About ten years ago, my moderate/lukewarm Episcopal Bishop confidently predicted that TEC’s relationship with the Communion would never be endangered, because no matter what happened Canterbury would never acquiese to TECs expulsion, and that in the end the majority of Primates would be unwilling to force Canterbury’s hand.  I have come to the conclusion that he was right.  So be it.

[35] Posted by Going Home on 9-14-2010 at 11:51 PM · [top]

Thank you JIll for your work.  You mention the Diocese of New West, but fail to mention that its synodical actions and subsequent episcopal confirmation of same sex blessings in New West took place before the election and consecration of Gene Robinson.  At this time the first request for alternative episcopal oversight was made by 8 congregations of the Diocese of New West.  Also, you haven’t followed up on the 2004 and 2007 and 2010 Canadian General Synods’ communion “straining” actions.  Further, individual dioceses in Canada have joined New West in going ahead and blessing same sex unions.  And the General Synod has side stepped responding to the Covenant by sending it to committee for up to six years, and has refused to discipline the renegade dioceses for their breaking of the moratoria.  Legal action is also on going in Canadian dioceses, though not on the scale of Jefferts-Schori’s efforts.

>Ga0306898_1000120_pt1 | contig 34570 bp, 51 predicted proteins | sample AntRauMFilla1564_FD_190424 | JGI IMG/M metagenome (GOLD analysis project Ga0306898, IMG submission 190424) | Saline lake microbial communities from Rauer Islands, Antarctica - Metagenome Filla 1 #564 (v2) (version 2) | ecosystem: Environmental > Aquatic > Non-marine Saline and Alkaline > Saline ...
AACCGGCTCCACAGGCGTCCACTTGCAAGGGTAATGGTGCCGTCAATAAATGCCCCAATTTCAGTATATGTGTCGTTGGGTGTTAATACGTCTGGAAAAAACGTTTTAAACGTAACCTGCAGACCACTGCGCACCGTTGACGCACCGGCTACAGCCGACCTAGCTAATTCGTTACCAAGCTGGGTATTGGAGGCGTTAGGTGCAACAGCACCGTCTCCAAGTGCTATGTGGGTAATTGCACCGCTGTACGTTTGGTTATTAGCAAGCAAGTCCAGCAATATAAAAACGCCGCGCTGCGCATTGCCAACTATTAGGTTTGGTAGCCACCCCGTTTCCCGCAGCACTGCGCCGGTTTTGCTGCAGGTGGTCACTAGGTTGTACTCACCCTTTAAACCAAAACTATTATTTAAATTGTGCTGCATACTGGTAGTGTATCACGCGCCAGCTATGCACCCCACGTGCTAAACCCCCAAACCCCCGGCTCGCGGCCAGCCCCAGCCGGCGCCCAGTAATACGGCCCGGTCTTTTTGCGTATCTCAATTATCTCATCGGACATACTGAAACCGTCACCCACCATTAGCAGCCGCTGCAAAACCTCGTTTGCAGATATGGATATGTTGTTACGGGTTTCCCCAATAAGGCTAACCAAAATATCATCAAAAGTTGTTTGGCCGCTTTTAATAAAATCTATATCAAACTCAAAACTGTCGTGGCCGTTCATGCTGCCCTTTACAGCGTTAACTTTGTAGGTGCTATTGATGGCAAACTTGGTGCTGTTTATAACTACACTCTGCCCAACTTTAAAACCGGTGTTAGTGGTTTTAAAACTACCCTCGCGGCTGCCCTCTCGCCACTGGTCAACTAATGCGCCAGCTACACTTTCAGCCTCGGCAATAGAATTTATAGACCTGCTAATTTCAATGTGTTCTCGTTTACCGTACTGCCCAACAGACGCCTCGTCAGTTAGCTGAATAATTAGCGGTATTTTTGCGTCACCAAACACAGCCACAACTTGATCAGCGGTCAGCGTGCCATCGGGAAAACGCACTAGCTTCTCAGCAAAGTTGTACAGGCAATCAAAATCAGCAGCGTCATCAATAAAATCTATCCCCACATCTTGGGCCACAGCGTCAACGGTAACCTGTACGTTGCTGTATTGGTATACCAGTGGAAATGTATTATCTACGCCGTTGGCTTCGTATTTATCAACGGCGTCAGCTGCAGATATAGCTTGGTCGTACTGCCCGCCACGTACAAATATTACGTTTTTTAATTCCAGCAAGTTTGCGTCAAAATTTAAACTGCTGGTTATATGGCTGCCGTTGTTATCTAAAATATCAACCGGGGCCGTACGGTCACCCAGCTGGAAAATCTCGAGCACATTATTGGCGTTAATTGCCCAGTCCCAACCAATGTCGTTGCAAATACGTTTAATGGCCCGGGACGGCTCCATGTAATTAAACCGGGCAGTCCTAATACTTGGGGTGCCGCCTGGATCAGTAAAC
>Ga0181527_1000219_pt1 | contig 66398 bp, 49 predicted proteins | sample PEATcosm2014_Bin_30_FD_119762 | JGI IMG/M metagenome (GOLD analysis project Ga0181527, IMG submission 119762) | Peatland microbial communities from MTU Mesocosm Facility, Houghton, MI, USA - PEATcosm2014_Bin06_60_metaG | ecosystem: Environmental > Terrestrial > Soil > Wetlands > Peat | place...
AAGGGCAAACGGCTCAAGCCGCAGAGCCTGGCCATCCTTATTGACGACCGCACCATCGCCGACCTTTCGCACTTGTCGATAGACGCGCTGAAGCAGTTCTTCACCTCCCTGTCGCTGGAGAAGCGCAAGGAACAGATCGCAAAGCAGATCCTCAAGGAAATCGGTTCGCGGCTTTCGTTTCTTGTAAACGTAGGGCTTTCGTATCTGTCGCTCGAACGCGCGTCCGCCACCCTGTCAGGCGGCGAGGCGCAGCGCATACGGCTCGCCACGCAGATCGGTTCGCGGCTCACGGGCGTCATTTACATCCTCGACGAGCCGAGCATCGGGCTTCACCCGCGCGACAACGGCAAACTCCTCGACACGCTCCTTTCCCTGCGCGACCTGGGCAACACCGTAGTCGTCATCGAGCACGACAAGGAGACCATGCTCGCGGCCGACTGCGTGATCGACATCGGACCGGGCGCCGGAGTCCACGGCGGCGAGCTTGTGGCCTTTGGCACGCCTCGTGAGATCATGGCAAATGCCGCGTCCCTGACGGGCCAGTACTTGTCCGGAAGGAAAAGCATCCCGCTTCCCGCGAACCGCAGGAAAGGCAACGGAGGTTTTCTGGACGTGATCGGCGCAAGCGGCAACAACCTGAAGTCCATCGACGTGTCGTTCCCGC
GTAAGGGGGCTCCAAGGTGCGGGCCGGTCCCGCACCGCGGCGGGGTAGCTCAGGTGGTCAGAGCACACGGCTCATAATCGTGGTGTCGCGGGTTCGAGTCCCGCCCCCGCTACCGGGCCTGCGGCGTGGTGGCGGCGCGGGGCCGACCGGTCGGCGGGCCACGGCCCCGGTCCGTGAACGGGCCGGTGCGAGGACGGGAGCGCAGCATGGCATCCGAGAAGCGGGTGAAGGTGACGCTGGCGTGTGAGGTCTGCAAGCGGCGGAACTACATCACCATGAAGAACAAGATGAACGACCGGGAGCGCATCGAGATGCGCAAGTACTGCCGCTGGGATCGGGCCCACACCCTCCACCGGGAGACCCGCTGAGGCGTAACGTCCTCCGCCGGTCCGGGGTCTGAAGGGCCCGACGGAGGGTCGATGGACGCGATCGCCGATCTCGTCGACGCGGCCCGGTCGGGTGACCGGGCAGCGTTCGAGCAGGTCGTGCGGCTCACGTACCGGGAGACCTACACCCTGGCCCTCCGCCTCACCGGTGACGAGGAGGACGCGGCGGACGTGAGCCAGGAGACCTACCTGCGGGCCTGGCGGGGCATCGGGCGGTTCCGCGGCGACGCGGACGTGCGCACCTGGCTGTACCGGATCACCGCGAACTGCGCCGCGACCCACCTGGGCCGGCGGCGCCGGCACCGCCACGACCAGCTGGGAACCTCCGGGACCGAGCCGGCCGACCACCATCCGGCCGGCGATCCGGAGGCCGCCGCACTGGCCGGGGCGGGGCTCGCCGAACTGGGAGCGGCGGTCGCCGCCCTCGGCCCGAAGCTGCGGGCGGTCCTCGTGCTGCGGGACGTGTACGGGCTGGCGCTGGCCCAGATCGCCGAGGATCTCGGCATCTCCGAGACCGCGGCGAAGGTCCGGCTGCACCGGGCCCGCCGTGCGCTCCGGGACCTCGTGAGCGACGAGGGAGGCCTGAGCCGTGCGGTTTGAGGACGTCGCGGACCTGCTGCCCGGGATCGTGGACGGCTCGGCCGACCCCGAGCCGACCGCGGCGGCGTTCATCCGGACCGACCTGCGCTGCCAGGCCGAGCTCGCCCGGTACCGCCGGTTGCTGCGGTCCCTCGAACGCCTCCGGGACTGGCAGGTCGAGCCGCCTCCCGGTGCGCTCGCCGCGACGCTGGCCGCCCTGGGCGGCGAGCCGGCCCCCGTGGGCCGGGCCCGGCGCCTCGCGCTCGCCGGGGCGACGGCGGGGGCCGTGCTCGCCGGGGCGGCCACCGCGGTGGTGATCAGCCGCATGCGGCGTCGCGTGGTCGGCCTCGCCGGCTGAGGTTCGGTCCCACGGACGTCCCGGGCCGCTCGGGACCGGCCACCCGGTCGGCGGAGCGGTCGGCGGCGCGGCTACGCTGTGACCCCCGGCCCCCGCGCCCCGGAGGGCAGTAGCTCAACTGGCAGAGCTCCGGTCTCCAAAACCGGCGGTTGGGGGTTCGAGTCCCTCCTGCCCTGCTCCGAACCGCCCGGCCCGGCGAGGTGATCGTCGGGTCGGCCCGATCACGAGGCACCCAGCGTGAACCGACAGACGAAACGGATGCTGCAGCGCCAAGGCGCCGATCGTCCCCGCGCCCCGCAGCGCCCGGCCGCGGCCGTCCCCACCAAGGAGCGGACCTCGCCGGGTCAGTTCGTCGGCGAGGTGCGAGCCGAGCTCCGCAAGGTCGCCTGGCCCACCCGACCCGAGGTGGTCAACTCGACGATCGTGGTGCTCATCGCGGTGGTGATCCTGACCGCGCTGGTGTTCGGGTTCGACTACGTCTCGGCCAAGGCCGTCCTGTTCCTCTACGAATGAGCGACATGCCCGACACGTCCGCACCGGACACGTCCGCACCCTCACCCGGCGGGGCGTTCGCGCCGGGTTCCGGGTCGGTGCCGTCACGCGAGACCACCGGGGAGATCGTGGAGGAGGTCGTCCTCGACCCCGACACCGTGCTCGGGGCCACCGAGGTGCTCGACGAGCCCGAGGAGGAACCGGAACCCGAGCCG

It might also be good to mention which bishops and primates offered alternative episcopal oversight.

And mentioning the mass boycott of Lambeth 2008 as a result of the invitation to those who consecrated Gene Robinson would also be good to emphasize.  Further, the “indaba process” instituted by the ABC to derail any legislative action by the bishops was disastrous for the traditionalists, for the authority of his position as ABC, and for the effectiveness and purpose of the bishops getting together at Lambeth every ten years.  Spending millions to produce a document of notes of contrary views without resolution was a waste of time and money, but oh so effective if you want to push a revisionist agenda.

[36] Posted by Free on 9-15-2010 at 01:59 AM · [top]